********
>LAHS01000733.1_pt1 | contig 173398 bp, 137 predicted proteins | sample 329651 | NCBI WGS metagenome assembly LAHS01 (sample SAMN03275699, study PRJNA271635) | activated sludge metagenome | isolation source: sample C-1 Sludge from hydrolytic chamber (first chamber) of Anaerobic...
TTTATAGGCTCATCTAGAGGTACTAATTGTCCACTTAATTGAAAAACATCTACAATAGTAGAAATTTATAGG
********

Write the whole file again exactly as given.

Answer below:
>LAHS01000733.1_pt1 | contig 173398 bp, 137 predicted proteins | sample 329651 | NCBI WGS metagenome assembly LAHS01 (sample SAMN03275699, study PRJNA271635) | activated sludge metagenome | isolation source: sample C-1 Sludge from hydrolytic chamber (first chamber) of Anaerobic...
TTTATAGGCTCATCTAGAGGTACTAATTGTCCACTTAATTGAAAAACATCTACAATAGTAGAAATTTATAGG